Single Leg Bridge
To perform a successful single leg bridge the body is required to work as a whole unit rather than in individual units. The abdominals must work to stabilise the trunk as the hip extensors on the standing side also work to support and stabilise the pelvis and the spine, so that when one leg is lifted the spine is not vulnerable to the weight of that leg.
If a person can maintain good coordination between the upper body and the lower body when one leg lifts then this is a great indication that they are ready to plank.
Just like the bridge, a plank requires you to use your body as a whole so that your muscles support your skeleton and the spine and joints involved are not vulnerable to the forces exerted by gravity. This takes strength in the shoulder girdle, the ability to hold with the abdominals, and coordination between the upper body and lower body. A successful plank will build strength in all the major core muscles making it an excellent functional exercise.
- Start in neutral spine (straight spine)
- Tilt your pelvis out of neutral by contracting your lower abdominal muscles and rocking your pelvis towards your chest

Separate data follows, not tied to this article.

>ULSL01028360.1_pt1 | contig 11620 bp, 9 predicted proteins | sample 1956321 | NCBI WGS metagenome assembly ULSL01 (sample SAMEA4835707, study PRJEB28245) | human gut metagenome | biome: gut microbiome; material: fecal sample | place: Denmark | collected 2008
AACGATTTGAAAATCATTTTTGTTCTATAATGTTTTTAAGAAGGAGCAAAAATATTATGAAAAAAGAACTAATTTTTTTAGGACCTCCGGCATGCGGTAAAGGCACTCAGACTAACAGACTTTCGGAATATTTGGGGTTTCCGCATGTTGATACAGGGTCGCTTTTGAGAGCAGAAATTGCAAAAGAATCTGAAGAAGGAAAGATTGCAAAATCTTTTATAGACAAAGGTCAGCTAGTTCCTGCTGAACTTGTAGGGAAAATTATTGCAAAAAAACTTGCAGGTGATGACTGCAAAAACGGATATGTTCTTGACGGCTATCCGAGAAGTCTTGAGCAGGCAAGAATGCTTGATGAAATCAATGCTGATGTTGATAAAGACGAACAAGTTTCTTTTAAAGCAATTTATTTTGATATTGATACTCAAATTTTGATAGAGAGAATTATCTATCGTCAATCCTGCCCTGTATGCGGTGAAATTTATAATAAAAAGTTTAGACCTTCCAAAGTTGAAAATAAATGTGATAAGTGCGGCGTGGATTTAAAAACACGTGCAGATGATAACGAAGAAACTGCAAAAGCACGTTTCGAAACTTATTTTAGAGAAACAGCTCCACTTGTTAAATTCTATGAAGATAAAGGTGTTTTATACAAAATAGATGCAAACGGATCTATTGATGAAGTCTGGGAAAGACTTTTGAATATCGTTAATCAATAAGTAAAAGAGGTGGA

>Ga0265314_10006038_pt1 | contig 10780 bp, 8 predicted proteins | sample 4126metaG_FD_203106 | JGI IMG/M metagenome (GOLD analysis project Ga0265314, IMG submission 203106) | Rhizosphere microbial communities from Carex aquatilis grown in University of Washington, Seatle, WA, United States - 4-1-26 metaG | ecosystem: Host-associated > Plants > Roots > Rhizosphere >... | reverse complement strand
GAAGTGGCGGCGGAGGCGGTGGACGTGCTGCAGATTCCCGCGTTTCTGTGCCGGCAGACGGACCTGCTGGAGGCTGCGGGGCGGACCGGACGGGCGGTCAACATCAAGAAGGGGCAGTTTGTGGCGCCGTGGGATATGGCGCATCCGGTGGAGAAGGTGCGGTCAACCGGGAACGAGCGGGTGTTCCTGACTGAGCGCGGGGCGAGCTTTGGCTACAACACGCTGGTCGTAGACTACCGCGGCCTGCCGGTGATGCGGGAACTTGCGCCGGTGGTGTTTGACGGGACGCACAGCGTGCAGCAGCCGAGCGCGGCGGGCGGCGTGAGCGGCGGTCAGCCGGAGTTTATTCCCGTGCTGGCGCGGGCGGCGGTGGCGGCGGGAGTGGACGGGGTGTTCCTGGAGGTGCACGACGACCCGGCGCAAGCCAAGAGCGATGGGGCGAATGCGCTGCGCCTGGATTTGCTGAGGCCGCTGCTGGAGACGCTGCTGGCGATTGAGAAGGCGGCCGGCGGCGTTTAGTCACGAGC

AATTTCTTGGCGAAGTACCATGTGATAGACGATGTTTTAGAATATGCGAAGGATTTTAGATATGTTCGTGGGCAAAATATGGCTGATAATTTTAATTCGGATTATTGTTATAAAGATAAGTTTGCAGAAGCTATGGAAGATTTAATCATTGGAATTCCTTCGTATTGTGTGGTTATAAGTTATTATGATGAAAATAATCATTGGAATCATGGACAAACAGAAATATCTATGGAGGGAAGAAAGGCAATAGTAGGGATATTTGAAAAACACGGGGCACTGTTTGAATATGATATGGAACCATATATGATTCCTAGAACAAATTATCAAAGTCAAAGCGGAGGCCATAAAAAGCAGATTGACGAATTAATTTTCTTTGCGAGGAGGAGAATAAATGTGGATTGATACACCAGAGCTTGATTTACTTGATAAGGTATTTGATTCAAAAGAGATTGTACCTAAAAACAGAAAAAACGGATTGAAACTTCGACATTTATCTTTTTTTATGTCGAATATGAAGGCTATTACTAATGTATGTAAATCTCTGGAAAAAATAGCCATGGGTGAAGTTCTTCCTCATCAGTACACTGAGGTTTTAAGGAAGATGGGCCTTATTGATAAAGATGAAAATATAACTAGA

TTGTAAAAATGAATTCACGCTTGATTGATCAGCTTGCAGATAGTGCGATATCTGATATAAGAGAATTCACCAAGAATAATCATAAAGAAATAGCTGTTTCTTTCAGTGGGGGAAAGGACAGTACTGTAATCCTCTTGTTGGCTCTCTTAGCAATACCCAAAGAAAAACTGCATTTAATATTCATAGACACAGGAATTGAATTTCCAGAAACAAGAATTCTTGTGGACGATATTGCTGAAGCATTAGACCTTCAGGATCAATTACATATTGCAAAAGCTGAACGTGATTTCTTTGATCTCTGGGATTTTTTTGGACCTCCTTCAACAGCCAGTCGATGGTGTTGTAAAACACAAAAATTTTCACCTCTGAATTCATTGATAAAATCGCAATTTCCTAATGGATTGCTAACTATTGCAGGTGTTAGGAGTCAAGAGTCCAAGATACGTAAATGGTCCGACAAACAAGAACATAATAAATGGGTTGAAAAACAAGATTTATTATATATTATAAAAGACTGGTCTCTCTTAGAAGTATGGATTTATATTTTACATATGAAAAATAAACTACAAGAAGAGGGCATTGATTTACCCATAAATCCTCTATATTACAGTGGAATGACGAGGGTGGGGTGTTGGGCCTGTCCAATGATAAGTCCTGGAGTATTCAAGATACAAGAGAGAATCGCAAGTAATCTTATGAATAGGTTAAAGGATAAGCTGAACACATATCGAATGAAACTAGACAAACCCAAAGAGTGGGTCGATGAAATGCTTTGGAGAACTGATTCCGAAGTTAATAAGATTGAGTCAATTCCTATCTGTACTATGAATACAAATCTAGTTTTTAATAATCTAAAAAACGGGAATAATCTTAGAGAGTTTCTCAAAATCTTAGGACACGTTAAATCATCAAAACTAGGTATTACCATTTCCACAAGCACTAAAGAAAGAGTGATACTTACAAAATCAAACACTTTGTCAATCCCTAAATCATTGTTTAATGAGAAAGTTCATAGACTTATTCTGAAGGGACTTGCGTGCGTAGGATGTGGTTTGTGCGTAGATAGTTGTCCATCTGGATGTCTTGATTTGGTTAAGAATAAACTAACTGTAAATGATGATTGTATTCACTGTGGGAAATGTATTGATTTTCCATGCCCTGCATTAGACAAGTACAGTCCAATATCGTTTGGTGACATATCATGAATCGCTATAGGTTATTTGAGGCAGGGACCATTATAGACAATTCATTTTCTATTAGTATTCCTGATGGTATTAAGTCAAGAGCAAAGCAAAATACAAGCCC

- Lift your pelvis off the mat and focus on using your abdominals to peel each vertebra away from the mat until you are lifted onto your shoulders
- When you get to the top of your bridge lift make sure you have a straight diagonal line from your shoulders to your knee caps (with no dip at the hip joints)
- Lift one knee over your hip without dropping your pelvis. Hold for up to 5 seconds before lowering your leg and repeating on the other side
- To reverse the movement begin to roll down through your spine one vertebra at a time making sure each vertebra makes contact with your mat, until you return to neutral again (ensure the back of the chest finds the mat first, then the back of the rib-cage, then the back of the waist, and finally your pelvis finds the mat last)